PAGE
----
IMG_1402The first problem arises from the doctrine’s traditional symbol. In artifice and nature, the triangle poses the simplest structure of stability. But when used to represent the Name of Love – God – it immediately comes off as being both divisive and restrictive. But believers who look to the symbol readily concede it doesn’t express all key aspects of the Trinity, and my “restrictive” first impression is easily dissolved by simply observing the “is not” labels to infer that the restricting lines do not really exist.

The main problem I have with the symbol speaks to the doctrine’s prime scriptural justification – that found in the “The Great Commission” of the Resurrected Jesus Christ at the end of Matthew: “in the name of the Father, the Son, and the Holy Spirit”. In my view the order and direction of these most powerful words are of upmost importance, but left out of the symbol make it more target than an aid.

The sequence (of the 3 principals) could easily be included in a line (Holy Spirit) extending from a point of origin (Father) and through a humbly situated middle (the Son) to potentially be the third and last experienced by those to whom the statement is addressed. In the distinctiveness of the 3 geometric entities’ correspondence to the distinctiveness of the 3 Entities they signify, note that no single one is describable without invoking the other(s). For a bonus, the symbol oriented vertically corresponds with the all but universal glyph for the number one.

IMG_1403

Notwithstanding the above elaboration, the line symbol obviously lacks the visual impact of the triangle. But upon reflection some of the former’s limitations speak to other key realities. If one is contemplating the symbol, one is not partaking of what it represents and to do so one must get in line. This one is straight and narrow, an attribute specified by Christ for those who follow Him; and if the delineating points scale to the line’s narrowness, such can aptly signify the eye of the needle a soul of rich self regard must eventually pass through to avoid eternal separation from God.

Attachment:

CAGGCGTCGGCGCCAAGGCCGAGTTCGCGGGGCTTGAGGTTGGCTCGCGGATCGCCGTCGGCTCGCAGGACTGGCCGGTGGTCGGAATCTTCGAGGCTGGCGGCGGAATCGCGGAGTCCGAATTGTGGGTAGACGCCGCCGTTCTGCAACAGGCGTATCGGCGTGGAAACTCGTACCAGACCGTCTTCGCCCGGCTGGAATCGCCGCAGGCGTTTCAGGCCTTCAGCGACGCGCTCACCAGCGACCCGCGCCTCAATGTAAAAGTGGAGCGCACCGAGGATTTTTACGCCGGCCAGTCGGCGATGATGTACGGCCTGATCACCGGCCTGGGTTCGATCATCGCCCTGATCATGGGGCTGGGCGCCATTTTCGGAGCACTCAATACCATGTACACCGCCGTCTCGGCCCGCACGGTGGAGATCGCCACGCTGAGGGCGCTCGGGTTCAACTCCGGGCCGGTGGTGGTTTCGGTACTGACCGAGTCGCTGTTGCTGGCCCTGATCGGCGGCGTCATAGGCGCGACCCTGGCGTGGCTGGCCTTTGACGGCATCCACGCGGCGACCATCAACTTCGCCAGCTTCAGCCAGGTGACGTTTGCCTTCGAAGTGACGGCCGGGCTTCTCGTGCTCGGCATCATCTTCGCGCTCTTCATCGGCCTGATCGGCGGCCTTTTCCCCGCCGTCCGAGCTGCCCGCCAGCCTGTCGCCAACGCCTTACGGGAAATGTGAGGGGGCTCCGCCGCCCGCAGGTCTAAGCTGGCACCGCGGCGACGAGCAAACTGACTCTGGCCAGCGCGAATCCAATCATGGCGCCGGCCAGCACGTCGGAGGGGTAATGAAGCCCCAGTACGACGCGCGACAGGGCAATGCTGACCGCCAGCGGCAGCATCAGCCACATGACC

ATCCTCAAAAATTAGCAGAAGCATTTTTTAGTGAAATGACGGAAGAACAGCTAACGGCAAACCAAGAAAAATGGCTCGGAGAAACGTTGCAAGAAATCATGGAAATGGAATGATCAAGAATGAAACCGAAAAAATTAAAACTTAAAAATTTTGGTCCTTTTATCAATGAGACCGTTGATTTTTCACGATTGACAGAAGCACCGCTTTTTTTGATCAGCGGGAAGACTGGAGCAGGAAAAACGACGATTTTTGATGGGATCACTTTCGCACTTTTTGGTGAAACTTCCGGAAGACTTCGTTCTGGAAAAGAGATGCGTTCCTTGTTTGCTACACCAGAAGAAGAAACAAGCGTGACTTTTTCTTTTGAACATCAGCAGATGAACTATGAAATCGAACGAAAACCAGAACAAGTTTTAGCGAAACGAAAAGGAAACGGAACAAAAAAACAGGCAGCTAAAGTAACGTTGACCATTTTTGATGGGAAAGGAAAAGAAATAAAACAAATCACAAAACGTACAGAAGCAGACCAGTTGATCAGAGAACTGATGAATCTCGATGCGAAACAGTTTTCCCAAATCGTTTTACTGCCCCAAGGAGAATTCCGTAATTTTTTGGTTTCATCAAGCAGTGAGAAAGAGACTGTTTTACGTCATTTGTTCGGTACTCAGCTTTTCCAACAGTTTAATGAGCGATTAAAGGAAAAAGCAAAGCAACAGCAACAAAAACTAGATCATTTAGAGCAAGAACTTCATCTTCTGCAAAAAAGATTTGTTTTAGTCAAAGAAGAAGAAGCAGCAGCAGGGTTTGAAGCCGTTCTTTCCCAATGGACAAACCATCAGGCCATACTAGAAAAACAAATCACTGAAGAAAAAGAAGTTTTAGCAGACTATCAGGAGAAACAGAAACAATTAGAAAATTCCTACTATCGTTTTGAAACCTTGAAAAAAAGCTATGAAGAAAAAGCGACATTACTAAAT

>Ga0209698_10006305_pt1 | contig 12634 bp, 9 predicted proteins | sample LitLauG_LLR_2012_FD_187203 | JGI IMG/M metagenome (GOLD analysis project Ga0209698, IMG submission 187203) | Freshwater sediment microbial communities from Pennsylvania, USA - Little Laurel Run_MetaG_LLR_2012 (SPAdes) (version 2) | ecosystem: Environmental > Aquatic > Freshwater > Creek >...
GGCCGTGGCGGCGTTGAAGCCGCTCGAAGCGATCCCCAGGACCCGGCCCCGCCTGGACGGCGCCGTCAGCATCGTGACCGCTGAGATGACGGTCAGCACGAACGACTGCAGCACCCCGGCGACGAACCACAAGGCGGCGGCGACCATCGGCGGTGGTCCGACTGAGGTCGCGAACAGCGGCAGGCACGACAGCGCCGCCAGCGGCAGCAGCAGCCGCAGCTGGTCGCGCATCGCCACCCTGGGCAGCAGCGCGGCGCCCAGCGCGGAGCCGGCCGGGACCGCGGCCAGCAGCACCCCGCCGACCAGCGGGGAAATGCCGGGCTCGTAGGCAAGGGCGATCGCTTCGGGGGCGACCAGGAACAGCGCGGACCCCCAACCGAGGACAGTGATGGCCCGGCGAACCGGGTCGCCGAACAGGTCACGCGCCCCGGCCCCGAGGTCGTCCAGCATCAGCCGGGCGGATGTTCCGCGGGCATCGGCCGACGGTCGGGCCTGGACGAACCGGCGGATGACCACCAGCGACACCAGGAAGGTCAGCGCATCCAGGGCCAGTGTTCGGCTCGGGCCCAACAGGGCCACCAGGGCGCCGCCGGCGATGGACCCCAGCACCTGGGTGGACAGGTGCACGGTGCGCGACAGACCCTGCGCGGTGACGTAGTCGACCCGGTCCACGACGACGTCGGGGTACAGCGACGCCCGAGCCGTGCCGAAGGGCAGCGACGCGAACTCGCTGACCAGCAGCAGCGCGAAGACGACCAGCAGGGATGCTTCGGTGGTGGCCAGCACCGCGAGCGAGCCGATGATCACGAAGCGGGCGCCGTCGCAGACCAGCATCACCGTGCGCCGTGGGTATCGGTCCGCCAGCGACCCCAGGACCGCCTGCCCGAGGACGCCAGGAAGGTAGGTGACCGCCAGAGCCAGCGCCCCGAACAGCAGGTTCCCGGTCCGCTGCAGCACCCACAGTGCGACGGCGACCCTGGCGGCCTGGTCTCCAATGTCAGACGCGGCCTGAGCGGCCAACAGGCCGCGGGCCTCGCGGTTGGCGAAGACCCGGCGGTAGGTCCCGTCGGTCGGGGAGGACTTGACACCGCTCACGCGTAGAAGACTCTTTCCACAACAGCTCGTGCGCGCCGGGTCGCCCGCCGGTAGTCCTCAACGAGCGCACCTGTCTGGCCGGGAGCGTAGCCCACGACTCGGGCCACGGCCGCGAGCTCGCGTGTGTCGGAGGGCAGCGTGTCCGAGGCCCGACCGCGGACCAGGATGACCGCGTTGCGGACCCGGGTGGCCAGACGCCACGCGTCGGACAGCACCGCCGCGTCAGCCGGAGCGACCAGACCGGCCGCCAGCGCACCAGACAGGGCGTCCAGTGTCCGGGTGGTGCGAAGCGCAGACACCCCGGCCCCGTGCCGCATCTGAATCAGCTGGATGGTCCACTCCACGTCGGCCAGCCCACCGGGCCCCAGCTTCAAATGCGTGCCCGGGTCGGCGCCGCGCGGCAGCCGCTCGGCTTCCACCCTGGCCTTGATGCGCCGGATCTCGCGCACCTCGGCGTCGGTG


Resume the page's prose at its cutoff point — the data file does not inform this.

As the Holy Spirit paradoxically poses both a nebulous and an impossibly narrow entity in the proverbial haystack of infinite paths, to partake of it necessarily requires one to first meet the Son heart to heart, a prospect entirely within the reach of anyone. As promised, He does live and awaits your acceptance to share that life of boundless capacity throughout eternity.

This brings me to the matter of “persons”. The only “Person” I see in the Trinity is The Son, with application of the word’s origin to Christ literally making Him the Face of God. He certainly won the title in choosing to suffer red hot iron agony and humiliation in utter black interstellar cold alone – for others. As a flat plane, the triangle tends to lose the face by the relative indistinguishability of its 3 points, a factor that may have influenced the 3 persons idea. I cannot grasp a 3 person Trinity without a mother being one of them. In that light, it would seem the doctrinal concept of 3 Who’s in one What should be reversed with God being the general and Christ the specific Who, with the Father metaphorically so by His creative power.

Much of this may be semantics, but if my skepticism of the doctrine arises from valid grounds, the object of such might very well be yet another example of the time proven pitfall of symbols tending to replace that which they serve, which brings me to the third reason I want to believe the doctrine of the Trinity to be true.

IMG_1401

In conjunction with the 12-around-1 and omnipresent cross geometry of the code’s geometric foundation, the traditional symbol of the Trinity would lend a more sublime meaning to the form’s triangles. As tempting as this is however, I have to say no. Even if not a misfit, the 3-dimensionality of it would pose an even more powerful usurping tendency as described in a this previous post.